(Photo: Justice for Our Stolen Children camp tipi.)

The Saskatchewan Court of Appeals is reserving its decision on whether to dismiss an appeal by an Indigenous protest camp, which occupied Wascana Park for 197 days in 2018.

The Justice for Our Stolen Children Camp, which established a lone tipi on the west lawn of the Legislative grounds was protesting for greater Indigenous child welfare policies.

On June 18, 2018, several protesters were arrested and detained for approximately four hours, as Regina Police moved in to dismantle the camp, although in a culturally sensitive manner by allowing the sacred fire to burn out naturally.

Several of the protesters barricaded themselves to the tipi. Those arrested were not charged in the incident.

Shortly after the camp’s dismantlement, multiple tipis were erected, occupying much of the west lawn.

The Provincial Capital Commission went to court seeking to have the camp vacated, claiming the occupants were trespassing and did not acquire the proper permits to be in the Park.

The protesters argued that their Constitutional Rights were violated, namely the right to freedom of expression and arbitrary detention.

The court sided the government and the camp was again dismantled permanently in August.

Today, the Provincial Capital Commission argued that the Appeal is moot as the bylaws, which governed the Park in June 2018 have since been repealed and replaced.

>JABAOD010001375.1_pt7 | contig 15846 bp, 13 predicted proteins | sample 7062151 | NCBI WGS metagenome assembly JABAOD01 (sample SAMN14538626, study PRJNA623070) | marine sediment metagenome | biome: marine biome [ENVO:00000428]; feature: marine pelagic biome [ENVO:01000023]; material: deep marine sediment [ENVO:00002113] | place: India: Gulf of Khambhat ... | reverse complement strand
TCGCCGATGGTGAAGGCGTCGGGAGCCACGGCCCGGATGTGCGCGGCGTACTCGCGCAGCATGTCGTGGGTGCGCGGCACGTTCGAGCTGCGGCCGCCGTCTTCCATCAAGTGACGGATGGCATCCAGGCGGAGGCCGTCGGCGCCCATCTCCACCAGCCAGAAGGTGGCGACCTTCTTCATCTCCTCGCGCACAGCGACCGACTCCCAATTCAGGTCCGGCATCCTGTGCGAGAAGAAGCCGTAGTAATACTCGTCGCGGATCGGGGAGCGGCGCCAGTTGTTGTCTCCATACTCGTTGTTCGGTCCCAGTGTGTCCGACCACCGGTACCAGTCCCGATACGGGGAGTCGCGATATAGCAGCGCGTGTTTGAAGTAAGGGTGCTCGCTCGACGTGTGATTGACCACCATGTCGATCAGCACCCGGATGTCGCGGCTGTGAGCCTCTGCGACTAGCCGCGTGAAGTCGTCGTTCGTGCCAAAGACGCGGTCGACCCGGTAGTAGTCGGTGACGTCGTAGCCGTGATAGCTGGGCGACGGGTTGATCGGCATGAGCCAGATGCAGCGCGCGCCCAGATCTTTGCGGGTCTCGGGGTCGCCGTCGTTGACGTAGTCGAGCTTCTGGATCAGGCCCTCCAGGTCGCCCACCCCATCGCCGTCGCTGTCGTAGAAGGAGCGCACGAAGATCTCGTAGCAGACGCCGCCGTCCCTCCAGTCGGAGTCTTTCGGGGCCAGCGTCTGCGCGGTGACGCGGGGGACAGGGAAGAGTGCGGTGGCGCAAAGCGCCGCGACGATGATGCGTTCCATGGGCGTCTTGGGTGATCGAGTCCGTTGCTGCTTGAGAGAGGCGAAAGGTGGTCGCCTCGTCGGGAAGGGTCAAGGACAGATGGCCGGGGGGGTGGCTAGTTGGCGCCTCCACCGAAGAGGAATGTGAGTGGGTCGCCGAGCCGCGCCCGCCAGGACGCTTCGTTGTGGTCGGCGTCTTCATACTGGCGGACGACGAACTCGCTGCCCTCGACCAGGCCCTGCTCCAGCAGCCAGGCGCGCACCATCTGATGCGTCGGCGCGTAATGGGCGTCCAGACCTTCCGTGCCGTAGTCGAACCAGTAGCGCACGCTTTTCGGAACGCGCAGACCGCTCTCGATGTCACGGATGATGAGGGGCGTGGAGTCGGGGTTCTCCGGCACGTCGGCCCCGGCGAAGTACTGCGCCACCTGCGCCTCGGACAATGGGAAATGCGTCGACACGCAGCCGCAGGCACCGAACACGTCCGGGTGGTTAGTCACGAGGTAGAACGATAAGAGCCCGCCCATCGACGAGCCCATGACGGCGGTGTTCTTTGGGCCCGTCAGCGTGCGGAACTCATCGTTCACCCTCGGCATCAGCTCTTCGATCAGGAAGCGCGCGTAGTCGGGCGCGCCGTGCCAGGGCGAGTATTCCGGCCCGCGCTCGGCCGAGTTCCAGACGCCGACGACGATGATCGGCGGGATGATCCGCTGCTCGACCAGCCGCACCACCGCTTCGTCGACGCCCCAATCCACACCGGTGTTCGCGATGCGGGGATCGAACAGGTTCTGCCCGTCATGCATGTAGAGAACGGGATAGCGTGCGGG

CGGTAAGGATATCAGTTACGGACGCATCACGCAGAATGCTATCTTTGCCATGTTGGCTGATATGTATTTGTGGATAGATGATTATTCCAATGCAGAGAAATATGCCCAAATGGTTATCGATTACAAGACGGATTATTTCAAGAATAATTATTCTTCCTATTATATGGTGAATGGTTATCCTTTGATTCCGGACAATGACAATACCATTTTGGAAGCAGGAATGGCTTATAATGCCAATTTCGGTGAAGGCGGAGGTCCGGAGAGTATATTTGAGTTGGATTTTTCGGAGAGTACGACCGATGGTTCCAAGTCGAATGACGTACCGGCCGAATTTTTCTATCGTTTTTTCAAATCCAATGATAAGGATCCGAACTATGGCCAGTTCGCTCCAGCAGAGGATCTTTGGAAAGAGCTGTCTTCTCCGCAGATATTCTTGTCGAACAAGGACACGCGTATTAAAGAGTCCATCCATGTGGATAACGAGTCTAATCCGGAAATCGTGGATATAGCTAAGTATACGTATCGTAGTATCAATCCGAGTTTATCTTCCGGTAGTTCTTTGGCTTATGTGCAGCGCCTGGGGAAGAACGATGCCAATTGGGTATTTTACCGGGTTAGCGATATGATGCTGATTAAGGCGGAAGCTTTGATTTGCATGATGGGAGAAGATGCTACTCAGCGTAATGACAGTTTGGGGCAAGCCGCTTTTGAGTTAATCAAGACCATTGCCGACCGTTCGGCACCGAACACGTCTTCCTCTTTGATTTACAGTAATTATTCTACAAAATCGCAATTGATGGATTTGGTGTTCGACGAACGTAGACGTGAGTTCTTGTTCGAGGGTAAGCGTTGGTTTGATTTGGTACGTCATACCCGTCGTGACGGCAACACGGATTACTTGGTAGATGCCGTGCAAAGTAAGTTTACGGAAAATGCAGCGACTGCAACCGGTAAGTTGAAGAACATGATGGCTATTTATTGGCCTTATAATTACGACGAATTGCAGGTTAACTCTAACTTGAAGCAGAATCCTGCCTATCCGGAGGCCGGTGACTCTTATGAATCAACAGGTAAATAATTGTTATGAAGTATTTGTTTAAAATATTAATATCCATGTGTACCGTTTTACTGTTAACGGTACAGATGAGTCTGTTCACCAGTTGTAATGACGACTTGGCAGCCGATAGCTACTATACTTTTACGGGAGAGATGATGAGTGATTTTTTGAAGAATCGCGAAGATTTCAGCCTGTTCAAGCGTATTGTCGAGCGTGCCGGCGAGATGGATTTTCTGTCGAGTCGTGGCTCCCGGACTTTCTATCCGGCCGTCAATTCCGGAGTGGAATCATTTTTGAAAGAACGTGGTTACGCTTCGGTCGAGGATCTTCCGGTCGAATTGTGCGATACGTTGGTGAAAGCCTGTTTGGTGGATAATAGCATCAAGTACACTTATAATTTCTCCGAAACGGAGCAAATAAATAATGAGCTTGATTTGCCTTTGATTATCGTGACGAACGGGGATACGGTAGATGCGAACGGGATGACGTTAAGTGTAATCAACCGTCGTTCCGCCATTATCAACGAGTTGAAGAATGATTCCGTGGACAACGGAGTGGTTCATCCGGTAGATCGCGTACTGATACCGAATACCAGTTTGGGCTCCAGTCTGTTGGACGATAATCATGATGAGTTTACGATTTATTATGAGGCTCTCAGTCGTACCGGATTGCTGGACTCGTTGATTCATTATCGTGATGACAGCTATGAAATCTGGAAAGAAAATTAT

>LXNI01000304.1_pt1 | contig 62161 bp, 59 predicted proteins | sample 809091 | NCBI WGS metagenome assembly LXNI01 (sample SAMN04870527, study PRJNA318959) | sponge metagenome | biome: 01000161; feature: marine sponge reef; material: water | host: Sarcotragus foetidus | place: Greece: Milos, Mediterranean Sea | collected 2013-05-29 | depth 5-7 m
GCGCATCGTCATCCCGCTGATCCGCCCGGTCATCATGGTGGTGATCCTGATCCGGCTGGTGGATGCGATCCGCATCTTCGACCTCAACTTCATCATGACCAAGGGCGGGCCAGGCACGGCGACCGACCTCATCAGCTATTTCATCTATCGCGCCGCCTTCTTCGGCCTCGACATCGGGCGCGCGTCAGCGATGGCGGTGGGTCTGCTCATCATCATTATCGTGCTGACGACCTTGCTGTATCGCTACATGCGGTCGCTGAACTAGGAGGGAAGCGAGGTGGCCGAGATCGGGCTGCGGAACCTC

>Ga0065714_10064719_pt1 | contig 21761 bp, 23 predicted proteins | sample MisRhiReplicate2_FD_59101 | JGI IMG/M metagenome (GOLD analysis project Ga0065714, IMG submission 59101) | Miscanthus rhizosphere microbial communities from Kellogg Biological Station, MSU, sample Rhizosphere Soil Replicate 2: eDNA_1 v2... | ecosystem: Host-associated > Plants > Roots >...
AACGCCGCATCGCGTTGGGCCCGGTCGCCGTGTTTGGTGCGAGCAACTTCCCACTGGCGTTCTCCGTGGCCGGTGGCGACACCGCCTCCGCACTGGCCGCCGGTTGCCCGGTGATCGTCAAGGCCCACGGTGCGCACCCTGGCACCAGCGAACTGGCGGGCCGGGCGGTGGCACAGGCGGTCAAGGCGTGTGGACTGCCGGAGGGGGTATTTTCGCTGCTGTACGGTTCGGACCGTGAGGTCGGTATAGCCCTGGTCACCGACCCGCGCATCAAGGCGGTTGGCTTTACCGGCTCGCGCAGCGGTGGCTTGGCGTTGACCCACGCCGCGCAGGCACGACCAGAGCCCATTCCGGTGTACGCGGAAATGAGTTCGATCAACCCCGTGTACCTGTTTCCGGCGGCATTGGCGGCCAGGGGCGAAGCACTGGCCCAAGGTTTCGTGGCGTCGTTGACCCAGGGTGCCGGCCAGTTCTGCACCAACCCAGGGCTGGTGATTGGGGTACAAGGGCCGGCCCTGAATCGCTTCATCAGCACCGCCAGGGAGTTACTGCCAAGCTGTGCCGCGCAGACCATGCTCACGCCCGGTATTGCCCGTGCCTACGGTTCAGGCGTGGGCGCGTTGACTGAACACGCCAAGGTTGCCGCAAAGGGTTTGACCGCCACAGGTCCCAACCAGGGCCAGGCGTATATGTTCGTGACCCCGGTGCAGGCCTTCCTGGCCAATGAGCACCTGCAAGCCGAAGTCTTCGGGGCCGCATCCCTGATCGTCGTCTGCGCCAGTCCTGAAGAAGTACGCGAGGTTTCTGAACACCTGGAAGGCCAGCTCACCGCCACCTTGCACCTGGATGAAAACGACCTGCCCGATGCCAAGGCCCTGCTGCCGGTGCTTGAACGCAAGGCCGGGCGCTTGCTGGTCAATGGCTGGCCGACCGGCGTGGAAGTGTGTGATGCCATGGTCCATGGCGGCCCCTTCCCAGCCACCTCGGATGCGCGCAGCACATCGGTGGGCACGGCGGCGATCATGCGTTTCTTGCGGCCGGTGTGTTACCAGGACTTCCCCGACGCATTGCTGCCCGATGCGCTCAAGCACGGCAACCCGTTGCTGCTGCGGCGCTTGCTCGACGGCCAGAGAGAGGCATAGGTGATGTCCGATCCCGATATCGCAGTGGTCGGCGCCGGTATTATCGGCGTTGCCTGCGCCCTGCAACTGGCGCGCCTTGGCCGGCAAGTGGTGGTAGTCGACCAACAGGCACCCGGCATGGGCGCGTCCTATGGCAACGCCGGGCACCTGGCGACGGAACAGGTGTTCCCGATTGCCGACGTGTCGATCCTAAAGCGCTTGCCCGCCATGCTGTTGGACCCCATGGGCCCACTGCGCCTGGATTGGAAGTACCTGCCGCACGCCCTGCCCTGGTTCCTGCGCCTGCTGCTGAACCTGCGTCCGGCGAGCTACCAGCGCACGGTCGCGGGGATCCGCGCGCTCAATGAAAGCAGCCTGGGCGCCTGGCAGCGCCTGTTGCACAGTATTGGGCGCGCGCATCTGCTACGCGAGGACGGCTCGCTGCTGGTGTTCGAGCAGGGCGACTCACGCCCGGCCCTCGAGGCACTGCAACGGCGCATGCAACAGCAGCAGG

New bylaws were released in March, after a September ruling on a similar Indigenous protest camp in Wascana Park. Tristen Durocher was protesting high suicide rates in Northern Saskatchewan, and began a 44-day hunger strike in July 2020, ending his protest in September.

Yet the court ruled the bylaws infringed on Durocher’s freedom of expression and religion rights.

The province did not appeal that ruling, opting to rewrite the bylaws.

However, Dan Le Blanc, the lawyer representing the Justice for Our Stolen Children Camp argued that the appeal is centered on the events of June 18, and not of the Wascana Park bylaws, seeking to have the court affirm his clients’ rights were violated.

He said his clients camp and Durocher’s encampment were similar in that it involved Indigenous People, a single tipi and largely had the same cultural components.

However, attorney Jared Biden for the PCC countered that the Durocher camp was initially classified as a ceremony, involved a lone protester, who was solely responsible for the camp and that he had an end date for his protest. Biden said the Justice for Our Stolen Children Camp appeared to be indefinite, became too large with an estimated 21 tipis and did not have clear leadership, posing significant responsibility challenges.

The Regina Police Service too wants the appeal dismissed arguing that non-existing laws cannot be litigated in court, making the argument moot.

The Appeals Court said it would release a written decision at a later date.